Ruthlessness is the characteristic that defines the Conservative hierarchy once they realise a party leader is a dud and must be ditched.

For cheerleaders on the Tory tabloids, there has to be a smart about turn: from hero to zero, as headline writers and columnists eat their words and hail a new saviour.

Standing on their heads is a routine Fleet Street’s finest have perfected over decades, especially when their sleight of hand can be disguised, or perhaps explained away, by a hectic pace of events in Downing Street and Westminster.

When it comes to the defenestration of the powerful, the Daily Mail has perhaps no equal in the national press so full marks to Liz Gerard for her page-turning tale: Trussed Up: How the Daily Mail tied itself in knots over the Tory leadership.

With her deft selection of contrasting and contradictory front-page leads and feature spreads, she punctures the pomposity of a newspaper that likes to claim it commands the pinnacle of British journalism.

Trussed Up is Gerard’s rollicking account of the editorial summersaults that were required by the Daily Mail as it hailed and then denounced the UK’s shortest serving Prime Minister.

Day-by-day, after Boris Johnson’s resignation, the front-page splashes glorified Liz Truss and savaged Rishi Sunak, only to be contradicted as her Premiership fell apart. 

Coming to terms with three different Conservative Prime Ministers within less than four months tested the editorial ingenuity of the ever-loyal Daily Mail to the point of destruction, but Gerard fillets her catch almost with a degree of affection as she dissects more than 100 news reports and editorials.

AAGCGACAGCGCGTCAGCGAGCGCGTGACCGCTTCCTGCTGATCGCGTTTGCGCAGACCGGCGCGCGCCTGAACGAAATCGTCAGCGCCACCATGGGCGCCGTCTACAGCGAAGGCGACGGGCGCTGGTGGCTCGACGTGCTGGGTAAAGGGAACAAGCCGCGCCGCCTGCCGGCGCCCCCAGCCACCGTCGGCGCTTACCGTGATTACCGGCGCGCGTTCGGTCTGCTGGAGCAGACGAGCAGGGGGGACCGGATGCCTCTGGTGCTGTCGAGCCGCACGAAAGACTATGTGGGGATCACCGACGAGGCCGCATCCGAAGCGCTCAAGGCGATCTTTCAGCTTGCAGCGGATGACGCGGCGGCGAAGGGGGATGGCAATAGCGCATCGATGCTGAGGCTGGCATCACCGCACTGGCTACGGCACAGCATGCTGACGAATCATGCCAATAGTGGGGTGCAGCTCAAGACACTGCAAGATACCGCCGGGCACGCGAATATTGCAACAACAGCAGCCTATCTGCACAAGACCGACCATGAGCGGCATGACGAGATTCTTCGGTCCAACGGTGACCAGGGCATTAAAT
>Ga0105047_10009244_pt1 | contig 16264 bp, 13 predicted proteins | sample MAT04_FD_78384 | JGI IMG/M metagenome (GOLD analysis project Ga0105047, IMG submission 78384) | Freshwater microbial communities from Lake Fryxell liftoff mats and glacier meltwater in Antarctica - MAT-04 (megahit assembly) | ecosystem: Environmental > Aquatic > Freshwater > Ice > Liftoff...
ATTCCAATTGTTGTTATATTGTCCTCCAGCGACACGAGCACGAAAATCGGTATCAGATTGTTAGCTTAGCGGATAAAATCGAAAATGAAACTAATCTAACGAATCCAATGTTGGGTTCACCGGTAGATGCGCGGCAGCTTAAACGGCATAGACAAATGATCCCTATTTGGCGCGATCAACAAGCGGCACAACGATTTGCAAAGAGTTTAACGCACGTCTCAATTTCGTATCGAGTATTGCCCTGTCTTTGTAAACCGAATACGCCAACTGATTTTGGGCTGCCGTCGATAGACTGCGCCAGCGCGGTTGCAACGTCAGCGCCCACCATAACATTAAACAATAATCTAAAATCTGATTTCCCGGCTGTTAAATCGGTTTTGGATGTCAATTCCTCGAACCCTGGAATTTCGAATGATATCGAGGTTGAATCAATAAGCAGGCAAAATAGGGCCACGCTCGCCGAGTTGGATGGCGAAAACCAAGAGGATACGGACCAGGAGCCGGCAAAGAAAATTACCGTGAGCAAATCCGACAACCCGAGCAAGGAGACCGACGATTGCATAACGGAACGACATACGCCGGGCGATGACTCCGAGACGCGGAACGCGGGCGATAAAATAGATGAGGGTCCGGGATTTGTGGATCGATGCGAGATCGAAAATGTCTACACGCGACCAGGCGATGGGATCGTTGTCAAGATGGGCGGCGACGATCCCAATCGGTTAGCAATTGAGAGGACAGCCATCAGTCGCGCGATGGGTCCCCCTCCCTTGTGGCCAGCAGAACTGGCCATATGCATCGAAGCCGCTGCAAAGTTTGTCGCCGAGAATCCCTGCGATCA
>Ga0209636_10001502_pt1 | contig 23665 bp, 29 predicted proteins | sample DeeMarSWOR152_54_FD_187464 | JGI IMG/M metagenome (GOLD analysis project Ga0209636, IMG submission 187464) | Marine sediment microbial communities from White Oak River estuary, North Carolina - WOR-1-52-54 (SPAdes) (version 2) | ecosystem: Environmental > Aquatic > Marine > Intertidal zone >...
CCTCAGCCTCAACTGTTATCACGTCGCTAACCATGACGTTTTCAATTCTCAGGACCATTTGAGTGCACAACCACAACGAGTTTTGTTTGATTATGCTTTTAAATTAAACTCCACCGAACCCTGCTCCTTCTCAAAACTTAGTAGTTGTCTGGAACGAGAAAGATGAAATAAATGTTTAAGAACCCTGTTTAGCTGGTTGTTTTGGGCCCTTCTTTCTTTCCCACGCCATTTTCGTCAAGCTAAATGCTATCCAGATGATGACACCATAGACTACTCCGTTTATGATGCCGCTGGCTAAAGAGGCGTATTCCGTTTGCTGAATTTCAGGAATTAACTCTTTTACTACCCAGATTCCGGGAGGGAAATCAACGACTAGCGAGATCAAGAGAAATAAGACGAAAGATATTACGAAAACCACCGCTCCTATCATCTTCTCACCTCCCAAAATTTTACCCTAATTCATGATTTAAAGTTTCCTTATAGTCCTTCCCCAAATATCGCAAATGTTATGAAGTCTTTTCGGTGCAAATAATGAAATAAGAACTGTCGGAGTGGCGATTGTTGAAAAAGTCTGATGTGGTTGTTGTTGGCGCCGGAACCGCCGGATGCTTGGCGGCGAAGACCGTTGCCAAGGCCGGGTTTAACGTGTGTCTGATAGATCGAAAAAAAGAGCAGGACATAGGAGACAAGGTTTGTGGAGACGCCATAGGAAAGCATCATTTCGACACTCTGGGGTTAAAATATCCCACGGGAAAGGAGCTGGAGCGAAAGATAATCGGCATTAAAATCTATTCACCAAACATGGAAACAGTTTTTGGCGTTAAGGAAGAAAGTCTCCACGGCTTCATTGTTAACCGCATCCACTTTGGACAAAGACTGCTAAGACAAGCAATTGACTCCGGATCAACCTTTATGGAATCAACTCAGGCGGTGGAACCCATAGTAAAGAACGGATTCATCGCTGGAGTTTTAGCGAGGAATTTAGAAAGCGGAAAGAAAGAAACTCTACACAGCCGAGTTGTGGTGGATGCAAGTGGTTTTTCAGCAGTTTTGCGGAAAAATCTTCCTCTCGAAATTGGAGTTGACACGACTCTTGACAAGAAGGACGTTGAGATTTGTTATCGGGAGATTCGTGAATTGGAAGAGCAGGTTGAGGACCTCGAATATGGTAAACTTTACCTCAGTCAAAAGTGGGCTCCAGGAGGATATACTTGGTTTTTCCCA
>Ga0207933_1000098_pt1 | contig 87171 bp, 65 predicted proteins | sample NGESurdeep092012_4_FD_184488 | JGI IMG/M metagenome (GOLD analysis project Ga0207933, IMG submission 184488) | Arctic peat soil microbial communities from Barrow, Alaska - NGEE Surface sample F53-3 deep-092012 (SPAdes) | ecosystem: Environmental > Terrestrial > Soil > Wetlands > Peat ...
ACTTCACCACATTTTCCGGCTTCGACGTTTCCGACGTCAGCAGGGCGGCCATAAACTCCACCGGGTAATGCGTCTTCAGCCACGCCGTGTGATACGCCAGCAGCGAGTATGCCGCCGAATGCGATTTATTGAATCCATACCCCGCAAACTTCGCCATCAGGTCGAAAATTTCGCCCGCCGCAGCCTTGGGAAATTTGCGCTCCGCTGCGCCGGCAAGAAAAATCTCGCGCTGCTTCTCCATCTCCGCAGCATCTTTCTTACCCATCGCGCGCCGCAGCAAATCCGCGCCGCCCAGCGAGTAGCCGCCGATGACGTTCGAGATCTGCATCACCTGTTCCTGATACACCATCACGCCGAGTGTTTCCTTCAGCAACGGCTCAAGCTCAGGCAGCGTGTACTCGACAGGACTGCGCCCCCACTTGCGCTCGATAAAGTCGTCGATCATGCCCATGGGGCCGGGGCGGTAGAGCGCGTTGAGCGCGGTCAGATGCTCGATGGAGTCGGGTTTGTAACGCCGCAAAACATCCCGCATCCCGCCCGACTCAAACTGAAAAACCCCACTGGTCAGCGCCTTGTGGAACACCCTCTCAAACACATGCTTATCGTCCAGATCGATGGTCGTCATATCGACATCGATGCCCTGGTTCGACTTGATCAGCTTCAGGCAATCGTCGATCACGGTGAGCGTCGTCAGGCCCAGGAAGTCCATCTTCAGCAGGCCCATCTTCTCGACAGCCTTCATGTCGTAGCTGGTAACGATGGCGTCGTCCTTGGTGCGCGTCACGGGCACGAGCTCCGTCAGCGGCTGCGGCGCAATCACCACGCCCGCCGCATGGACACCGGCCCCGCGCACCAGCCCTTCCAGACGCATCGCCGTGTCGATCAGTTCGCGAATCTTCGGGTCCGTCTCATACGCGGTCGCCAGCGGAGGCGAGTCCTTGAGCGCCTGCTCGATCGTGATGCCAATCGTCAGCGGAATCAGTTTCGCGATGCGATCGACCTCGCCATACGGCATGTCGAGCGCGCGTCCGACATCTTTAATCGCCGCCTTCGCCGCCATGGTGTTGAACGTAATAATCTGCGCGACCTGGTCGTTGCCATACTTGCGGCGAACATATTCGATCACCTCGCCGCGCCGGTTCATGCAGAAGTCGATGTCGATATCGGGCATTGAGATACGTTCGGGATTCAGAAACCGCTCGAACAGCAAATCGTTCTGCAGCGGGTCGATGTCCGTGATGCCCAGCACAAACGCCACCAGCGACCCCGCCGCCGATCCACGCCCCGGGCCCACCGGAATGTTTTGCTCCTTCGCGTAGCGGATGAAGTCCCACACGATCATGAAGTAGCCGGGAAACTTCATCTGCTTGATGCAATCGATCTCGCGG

Her book is packed with page after page of colourful illustrations of front pages, feature articles, and OpEd columns together with a pacey commentary that captures the frenzied hyperbole of Mailspeak.

For a student of the language of popular journalism Gerrard identifies and explains the meaning of a lexicon of adjectives and phrases.

Her decoding of favourites such as backlash, troubling dossier, cynical stitch-up and so on, is delivered with a wry smile.

She identifies a Daily Mail bingo card of must-have words that have a one-in-ten chance of appearing in any editorial or OpEd column related to the Tory leadership.

Gerard has great fun with my personal bete noire ­– senior Tories – which she says has the fluid definition of someone in authority, perhaps an ex-minister or veteran MP, but which in my experience was often cover for a fictitious anonymous quote.  

Having spent a lifetime in newspapers, including many years as a night editor at The Times, and becoming a founder judge of the British Journalism Awards, Gerard clearly sympathised with Daily Mail staffers as they toiled away having to shape their coverage to reflect that day’s editorial diktat.

After enduring countless hours out on assignment with journalists from the Daily Mail and other tabloids I often found myself commiserating with their plight.

While I faced the immediate deadlines of a broadcaster, they were often having to wait to hear from the backbench about the line that their paper intended to take. Until they knew the direction, and how hard to go, they could not start filing their copy.

Feature writers told me the hardest taskmaster was always the Daily Mail. Once commissioned to write an OpEd and briefed on the objective of the piece, there was almost always pressure to go further.

One said it was like riding a shark: a writer might only want to go so far, but that was rarely enough, there had to be blood on the floor.

Gerard’s compilation of the Daily Mail’s contortions over Truss’s brief tenure of 10 Downing Street is a masterclass of the challenges facing journalists having to write to order.

Readers will wish they could have been a fly on the wall as the Mail’s backbench sharks showed no mercy for the paper’s columnists and leader writers amid the twists and turns of unprecedented Tory turbulence.

Trussed Up: How the Daily Mail tied itself in knots over the Tory leadership, by Liz Gerard, Bite-Sized Books.

Illustrations Daily Mail, 30.9.2022; 4.10.2022; 18.10.2022; 17.10.2022